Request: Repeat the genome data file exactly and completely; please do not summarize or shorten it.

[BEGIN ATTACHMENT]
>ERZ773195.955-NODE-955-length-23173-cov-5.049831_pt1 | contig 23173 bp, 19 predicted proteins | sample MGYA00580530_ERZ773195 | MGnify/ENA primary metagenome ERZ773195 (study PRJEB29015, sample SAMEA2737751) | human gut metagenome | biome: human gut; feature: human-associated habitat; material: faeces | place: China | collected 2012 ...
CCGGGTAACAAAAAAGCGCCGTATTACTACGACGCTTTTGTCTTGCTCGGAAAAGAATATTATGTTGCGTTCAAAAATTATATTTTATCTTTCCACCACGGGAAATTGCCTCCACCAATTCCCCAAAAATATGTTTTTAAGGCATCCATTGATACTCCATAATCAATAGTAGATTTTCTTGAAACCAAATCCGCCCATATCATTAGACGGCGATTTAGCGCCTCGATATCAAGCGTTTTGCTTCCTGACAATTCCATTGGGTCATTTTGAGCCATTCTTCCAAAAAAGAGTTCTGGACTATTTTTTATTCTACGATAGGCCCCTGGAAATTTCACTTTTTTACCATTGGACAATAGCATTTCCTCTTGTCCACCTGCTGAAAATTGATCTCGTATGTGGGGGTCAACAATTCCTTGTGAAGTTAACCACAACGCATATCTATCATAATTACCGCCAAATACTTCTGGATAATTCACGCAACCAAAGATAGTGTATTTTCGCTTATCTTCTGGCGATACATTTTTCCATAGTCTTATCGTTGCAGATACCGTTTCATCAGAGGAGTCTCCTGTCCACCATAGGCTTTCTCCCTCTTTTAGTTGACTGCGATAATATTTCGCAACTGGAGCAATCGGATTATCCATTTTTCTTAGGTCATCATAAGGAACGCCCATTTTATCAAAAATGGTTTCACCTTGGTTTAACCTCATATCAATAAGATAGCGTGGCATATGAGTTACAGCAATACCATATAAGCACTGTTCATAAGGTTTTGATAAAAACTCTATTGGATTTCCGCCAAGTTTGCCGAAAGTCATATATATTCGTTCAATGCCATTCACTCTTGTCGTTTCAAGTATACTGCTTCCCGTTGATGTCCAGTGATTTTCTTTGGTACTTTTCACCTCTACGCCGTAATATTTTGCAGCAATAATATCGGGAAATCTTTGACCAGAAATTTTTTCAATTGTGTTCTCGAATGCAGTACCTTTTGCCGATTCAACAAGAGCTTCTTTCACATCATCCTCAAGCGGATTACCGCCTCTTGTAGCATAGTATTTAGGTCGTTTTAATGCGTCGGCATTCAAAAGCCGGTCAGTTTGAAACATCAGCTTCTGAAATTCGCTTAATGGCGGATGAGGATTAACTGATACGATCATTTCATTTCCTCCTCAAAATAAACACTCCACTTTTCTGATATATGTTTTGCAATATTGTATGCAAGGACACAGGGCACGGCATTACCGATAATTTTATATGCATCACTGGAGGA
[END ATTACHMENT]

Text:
>ERZ773195.955-NODE-955-length-23173-cov-5.049831_pt1 | contig 23173 bp, 19 predicted proteins | sample MGYA00580530_ERZ773195 | MGnify/ENA primary metagenome ERZ773195 (study PRJEB29015, sample SAMEA2737751) | human gut metagenome | biome: human gut; feature: human-associated habitat; material: faeces | place: China | collected 2012 ...
CCGGGTAACAAAAAAGCGCCGTATTACTACGACGCTTTTGTCTTGCTCGGAAAAGAATATTATGTTGCGTTCAAAAATTATATTTTATCTTTCCACCACGGGAAATTGCCTCCACCAATTCCCCAAAAATATGTTTTTAAGGCATCCATTGATACTCCATAATCAATAGTAGATTTTCTTGAAACCAAATCCGCCCATATCATTAGACGGCGATTTAGCGCCTCGATATCAAGCGTTTTGCTTCCTGACAATTCCATTGGGTCATTTTGAGCCATTCTTCCAAAAAAGAGTTCTGGACTATTTTTTATTCTACGATAGGCCCCTGGAAATTTCACTTTTTTACCATTGGACAATAGCATTTCCTCTTGTCCACCTGCTGAAAATTGATCTCGTATGTGGGGGTCAACAATTCCTTGTGAAGTTAACCACAACGCATATCTATCATAATTACCGCCAAATACTTCTGGATAATTCACGCAACCAAAGATAGTGTATTTTCGCTTATCTTCTGGCGATACATTTTTCCATAGTCTTATCGTTGCAGATACCGTTTCATCAGAGGAGTCTCCTGTCCACCATAGGCTTTCTCCCTCTTTTAGTTGACTGCGATAATATTTCGCAACTGGAGCAATCGGATTATCCATTTTTCTTAGGTCATCATAAGGAACGCCCATTTTATCAAAAATGGTTTCACCTTGGTTTAACCTCATATCAATAAGATAGCGTGGCATATGAGTTACAGCAATACCATATAAGCACTGTTCATAAGGTTTTGATAAAAACTCTATTGGATTTCCGCCAAGTTTGCCGAAAGTCATATATATTCGTTCAATGCCATTCACTCTTGTCGTTTCAAGTATACTGCTTCCCGTTGATGTCCAGTGATTTTCTTTGGTACTTTTCACCTCTACGCCGTAATATTTTGCAGCAATAATATCGGGAAATCTTTGACCAGAAATTTTTTCAATTGTGTTCTCGAATGCAGTACCTTTTGCCGATTCAACAAGAGCTTCTTTCACATCATCCTCAAGCGGATTACCGCCTCTTGTAGCATAGTATTTAGGTCGTTTTAATGCGTCGGCATTCAAAAGCCGGTCAGTTTGAAACATCAGCTTCTGAAATTCGCTTAATGGCGGATGAGGATTAACTGATACGATCATTTCATTTCCTCCTCAAAATAAACACTCCACTTTTCTGATATATGTTTTGCAATATTGTATGCAAGGACACAGGGCACGGCATTACCGATAATTTTATATGCATCACTGGAGGA